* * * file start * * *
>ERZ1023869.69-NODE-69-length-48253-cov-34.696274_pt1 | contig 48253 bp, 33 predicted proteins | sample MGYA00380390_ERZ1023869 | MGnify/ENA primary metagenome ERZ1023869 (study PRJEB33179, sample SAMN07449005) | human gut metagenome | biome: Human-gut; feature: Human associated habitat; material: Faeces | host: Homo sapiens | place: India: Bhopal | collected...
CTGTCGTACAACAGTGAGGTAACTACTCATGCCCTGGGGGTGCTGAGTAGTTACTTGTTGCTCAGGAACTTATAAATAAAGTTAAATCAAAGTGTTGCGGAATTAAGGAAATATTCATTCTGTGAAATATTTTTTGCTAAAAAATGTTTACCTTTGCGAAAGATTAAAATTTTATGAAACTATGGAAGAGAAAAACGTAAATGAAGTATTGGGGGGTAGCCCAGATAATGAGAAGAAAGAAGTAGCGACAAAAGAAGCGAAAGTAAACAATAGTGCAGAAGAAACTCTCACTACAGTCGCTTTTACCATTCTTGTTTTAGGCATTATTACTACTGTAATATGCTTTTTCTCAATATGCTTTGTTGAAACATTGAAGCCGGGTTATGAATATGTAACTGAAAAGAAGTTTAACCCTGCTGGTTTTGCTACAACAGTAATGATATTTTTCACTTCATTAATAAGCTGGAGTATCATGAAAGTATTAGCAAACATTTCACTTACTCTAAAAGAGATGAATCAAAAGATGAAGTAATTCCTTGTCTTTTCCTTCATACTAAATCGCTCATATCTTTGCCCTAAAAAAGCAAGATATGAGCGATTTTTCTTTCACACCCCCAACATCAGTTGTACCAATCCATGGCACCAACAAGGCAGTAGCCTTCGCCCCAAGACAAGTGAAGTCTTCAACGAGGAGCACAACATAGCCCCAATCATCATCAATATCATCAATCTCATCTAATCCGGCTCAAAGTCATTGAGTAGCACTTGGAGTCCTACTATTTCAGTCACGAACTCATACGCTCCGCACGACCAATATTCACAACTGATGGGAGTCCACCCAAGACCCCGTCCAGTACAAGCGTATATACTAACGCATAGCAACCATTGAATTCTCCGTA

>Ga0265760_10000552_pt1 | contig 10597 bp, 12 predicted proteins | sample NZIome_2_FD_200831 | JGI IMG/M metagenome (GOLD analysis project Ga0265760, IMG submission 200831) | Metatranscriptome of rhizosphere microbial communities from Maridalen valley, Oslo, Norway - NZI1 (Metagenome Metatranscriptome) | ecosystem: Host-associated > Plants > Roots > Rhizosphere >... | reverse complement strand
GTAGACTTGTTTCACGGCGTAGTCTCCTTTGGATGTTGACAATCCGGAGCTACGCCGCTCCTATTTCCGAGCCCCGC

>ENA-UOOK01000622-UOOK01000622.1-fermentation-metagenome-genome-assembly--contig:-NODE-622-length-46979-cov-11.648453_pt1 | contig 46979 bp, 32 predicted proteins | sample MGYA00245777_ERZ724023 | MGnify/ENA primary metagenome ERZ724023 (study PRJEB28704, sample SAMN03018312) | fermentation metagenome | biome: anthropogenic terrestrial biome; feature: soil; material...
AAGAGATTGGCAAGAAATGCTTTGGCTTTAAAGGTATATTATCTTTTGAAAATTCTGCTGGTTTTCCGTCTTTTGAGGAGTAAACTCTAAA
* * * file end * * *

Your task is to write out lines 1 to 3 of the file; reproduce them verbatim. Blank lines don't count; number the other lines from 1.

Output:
>ERZ1023869.69-NODE-69-length-48253-cov-34.696274_pt1 | contig 48253 bp, 33 predicted proteins | sample MGYA00380390_ERZ1023869 | MGnify/ENA primary metagenome ERZ1023869 (study PRJEB33179, sample SAMN07449005) | human gut metagenome | biome: Human-gut; feature: Human associated habitat; material: Faeces | host: Homo sapiens | place: India: Bhopal | collected...
CTGTCGTACAACAGTGAGGTAACTACTCATGCCCTGGGGGTGCTGAGTAGTTACTTGTTGCTCAGGAACTTATAAATAAAGTTAAATCAAAGTGTTGCGGAATTAAGGAAATATTCATTCTGTGAAATATTTTTTGCTAAAAAATGTTTACCTTTGCGAAAGATTAAAATTTTATGAAACTATGGAAGAGAAAAACGTAAATGAAGTATTGGGGGGTAGCCCAGATAATGAGAAGAAAGAAGTAGCGACAAAAGAAGCGAAAGTAAACAATAGTGCAGAAGAAACTCTCACTACAGTCGCTTTTACCATTCTTGTTTTAGGCATTATTACTACTGTAATATGCTTTTTCTCAATATGCTTTGTTGAAACATTGAAGCCGGGTTATGAATATGTAACTGAAAAGAAGTTTAACCCTGCTGGTTTTGCTACAACAGTAATGATATTTTTCACTTCATTAATAAGCTGGAGTATCATGAAAGTATTAGCAAACATTTCACTTACTCTAAAAGAGATGAATCAAAAGATGAAGTAATTCCTTGTCTTTTCCTTCATACTAAATCGCTCATATCTTTGCCCTAAAAAAGCAAGATATGAGCGATTTTTCTTTCACACCCCCAACATCAGTTGTACCAATCCATGGCACCAACAAGGCAGTAGCCTTCGCCCCAAGACAAGTGAAGTCTTCAACGAGGAGCACAACATAGCCCCAATCATCATCAATATCATCAATCTCATCTAATCCGGCTCAAAGTCATTGAGTAGCACTTGGAGTCCTACTATTTCAGTCACGAACTCATACGCTCCGCACGACCAATATTCACAACTGATGGGAGTCCACCCAAGACCCCGTCCAGTACAAGCGTATATACTAACGCATAGCAACCATTGAATTCTCCGTA

>Ga0265760_10000552_pt1 | contig 10597 bp, 12 predicted proteins | sample NZIome_2_FD_200831 | JGI IMG/M metagenome (GOLD analysis project Ga0265760, IMG submission 200831) | Metatranscriptome of rhizosphere microbial communities from Maridalen valley, Oslo, Norway - NZI1 (Metagenome Metatranscriptome) | ecosystem: Host-associated > Plants > Roots > Rhizosphere >... | reverse complement strand